FINAL UNTIL TIME EXPIRES TO FILE MOTION FOR REHEARING AND
DISPOSITION THEREOF IF FILED
from the Circuit Court for Orange County, Lisa T. Munyon,
S. Purdy, Public Defender, and Andrew Mich, Assistant Public
Defender, Daytona Beach, for Appellant.
Jo Bondi, Attorney General, Tallahassee, and Rebecca Rock
McGuigan, Assistant Attorney General, Daytona Beach, for
Burney, Jr. ("Burney") appeals his judgment and
sentence for kidnapping with a weapon and aggravated battery
with a deadly weapon or causing great bodily harm. Burney
does not contest the merits of his case but contends that the
trial court erred in finding him competent to proceed to
trial based upon the parties' stipulation rather than
making an independent determination. We agree.
courts have consistently held that it is error for a trial
court to base its decision regarding a defendant's
competency upon a stipulation rather than making an
independent determination. For example, in Dougherty v.
State, 149 So.3d 672 (Fla. 2014), the Florida Supreme
[N]othing in our precedent or the State's argument
persuades us that a defendant can stipulate to the ultimate
issue of competency, even where the written reports reach the
same conclusion. Even in a situation where all the experts
opine that a defendant is competent, the trial court could
presumably disagree based on other evidence such as the
defendant's courtroom behavior or attorney
representations. Further, the language of rule 3.212(c)(7)
and rule 3.212(b) discussed above does not allow parties to
stipulate to the issue of competency. See Jones, 125
So.3d at 984 (citing Macaluso, 12 So.3d at 915). . .
. Thus, based on our precedent and the procedural rules for
competency determinations, a defendant cannot stipulate that
he is competent, particularly where he has been previously
adjudicated incompetent during the same criminal proceedings.
Further, if a trial court finds that a defendant is competent
to proceed, it must enter a written order so finding.
Id. at 678 (footnote omitted). In Rumph v.
State, this court cited Dougherty in holding
that "[t]he parties may stipulate to deciding competency
based on the written expert reports rather than live expert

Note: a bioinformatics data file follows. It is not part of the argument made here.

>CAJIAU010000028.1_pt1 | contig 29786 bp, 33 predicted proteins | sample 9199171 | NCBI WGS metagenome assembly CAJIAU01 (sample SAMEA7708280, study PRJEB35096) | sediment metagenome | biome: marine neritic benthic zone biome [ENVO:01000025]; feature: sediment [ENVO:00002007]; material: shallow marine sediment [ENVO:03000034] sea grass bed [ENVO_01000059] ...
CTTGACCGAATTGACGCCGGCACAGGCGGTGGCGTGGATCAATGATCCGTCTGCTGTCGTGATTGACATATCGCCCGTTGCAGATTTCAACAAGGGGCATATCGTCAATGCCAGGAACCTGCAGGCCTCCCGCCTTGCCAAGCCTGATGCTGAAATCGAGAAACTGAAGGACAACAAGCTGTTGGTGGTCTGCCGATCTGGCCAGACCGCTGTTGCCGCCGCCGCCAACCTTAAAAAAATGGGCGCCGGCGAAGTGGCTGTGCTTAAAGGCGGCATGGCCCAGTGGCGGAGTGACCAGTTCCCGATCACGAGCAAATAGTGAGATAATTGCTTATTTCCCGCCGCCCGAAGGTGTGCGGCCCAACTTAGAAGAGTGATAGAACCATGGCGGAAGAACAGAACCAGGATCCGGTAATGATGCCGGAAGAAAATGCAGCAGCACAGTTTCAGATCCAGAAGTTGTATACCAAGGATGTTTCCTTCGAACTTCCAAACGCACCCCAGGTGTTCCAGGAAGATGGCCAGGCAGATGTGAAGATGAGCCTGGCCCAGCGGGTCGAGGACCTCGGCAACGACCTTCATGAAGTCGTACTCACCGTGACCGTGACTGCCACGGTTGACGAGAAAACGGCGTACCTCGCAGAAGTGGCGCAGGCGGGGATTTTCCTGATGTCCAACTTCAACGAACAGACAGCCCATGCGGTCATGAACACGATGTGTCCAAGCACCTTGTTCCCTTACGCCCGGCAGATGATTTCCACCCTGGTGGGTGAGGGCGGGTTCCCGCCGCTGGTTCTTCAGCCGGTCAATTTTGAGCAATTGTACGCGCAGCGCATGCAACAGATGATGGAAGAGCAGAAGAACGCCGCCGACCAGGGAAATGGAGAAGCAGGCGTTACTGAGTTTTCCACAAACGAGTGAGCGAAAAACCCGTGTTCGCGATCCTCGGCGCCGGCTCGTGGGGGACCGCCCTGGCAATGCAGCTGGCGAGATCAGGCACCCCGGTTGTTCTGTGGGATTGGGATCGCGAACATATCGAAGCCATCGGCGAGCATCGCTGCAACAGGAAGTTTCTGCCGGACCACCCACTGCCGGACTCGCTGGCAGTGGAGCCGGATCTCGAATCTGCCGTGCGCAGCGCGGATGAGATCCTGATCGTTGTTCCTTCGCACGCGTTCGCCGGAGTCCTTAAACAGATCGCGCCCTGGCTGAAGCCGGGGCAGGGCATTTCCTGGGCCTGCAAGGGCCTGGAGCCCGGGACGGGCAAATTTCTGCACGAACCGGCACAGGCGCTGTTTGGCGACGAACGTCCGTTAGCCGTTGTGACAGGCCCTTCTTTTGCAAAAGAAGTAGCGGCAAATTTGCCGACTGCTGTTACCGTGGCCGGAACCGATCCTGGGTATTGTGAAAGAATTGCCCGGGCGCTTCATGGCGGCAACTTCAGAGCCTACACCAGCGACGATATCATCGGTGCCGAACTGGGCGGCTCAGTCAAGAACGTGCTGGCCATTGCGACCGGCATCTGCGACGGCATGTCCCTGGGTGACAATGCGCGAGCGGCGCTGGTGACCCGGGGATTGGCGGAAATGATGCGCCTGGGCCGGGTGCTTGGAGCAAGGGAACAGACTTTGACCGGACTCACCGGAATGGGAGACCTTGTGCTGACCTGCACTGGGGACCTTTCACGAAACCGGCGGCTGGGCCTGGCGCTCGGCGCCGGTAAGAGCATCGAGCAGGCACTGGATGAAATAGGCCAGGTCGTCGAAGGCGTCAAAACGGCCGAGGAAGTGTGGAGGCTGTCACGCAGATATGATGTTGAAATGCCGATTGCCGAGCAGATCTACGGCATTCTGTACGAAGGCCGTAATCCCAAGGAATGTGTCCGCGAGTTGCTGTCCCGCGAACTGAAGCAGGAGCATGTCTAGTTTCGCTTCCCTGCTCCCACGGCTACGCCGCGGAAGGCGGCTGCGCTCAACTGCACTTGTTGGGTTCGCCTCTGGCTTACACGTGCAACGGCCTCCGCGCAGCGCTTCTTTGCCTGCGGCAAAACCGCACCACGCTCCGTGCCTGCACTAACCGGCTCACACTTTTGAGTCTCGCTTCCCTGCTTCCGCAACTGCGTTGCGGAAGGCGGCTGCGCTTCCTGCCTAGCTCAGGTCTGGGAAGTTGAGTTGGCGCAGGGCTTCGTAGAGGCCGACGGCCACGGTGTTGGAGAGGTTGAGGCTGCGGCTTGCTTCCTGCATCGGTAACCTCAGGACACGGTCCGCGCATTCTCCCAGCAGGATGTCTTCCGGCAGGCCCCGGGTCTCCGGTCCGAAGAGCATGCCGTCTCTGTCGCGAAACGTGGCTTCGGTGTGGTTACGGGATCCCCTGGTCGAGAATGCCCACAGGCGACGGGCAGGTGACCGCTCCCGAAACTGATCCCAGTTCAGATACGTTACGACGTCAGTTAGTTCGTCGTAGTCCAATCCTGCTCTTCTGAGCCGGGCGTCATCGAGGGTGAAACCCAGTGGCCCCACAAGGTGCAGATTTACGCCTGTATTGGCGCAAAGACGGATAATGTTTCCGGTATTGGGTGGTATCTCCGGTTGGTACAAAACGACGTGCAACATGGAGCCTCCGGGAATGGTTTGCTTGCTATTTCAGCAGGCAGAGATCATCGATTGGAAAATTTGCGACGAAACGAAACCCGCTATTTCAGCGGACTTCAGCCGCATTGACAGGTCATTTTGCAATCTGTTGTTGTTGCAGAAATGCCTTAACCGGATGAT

testimony, but the defendant and the other parties may not
stipulate to competency itself . . . as the trial court must
make an independent determination on the issue." 217
So.3d 1092, 1095 (Fla. 5th DCA 2017) (citing
Dougherty, 149 So.3d at 678).
instances where a competency finding is erroneously based on
the stipulation of the parties, the courts generally remand
the case to the trial court to make a retroactive
determination of competency. This procedure was explained by
the Fourth District Court in Baker v. State, 221
So.3d 637 (Fla. 4th DCA 2017):
Thus, on remand, if the court can make a nunc pro
tunc finding as to appellant's competency based upon
the existence of evaluations performed contemporaneous with
trial and without relying solely on a cold record, and can do
so in a manner which abides by due process guarantees, then
it should do so and enter a corresponding written order.
Id. at 641; accord Holland v. State, 185
So.3d 636, 637 (Fla. 2d DCA 2016) ("Accordingly, we
remand the case to the trial court for entry of a nunc pro
tunc order finding Holland competent to stand trial.").
In making this determination, "[t]he parties may agree
to the use of the previous evaluators' written reports,
which shall be filed with the court and placed in the
record." Sheheane, 228 So.3d at 1181. If the
trial court determines that a defendant was competent at the
time of the trial, it must enter a nunc pro tunc written
order without altering the judgment. See Zern, 191
So.3d at 965. "If the trial court finds that [a
defendant] was incompetent or that a retrospective
determination is not possible in this case, it must hold a
new trial, as long as [the defendant] is and remains
competent on remand." Id.
therefore reverse the trial court's order finding Burney
competent to proceed and remand this case to the trial court
to make a retroactive ...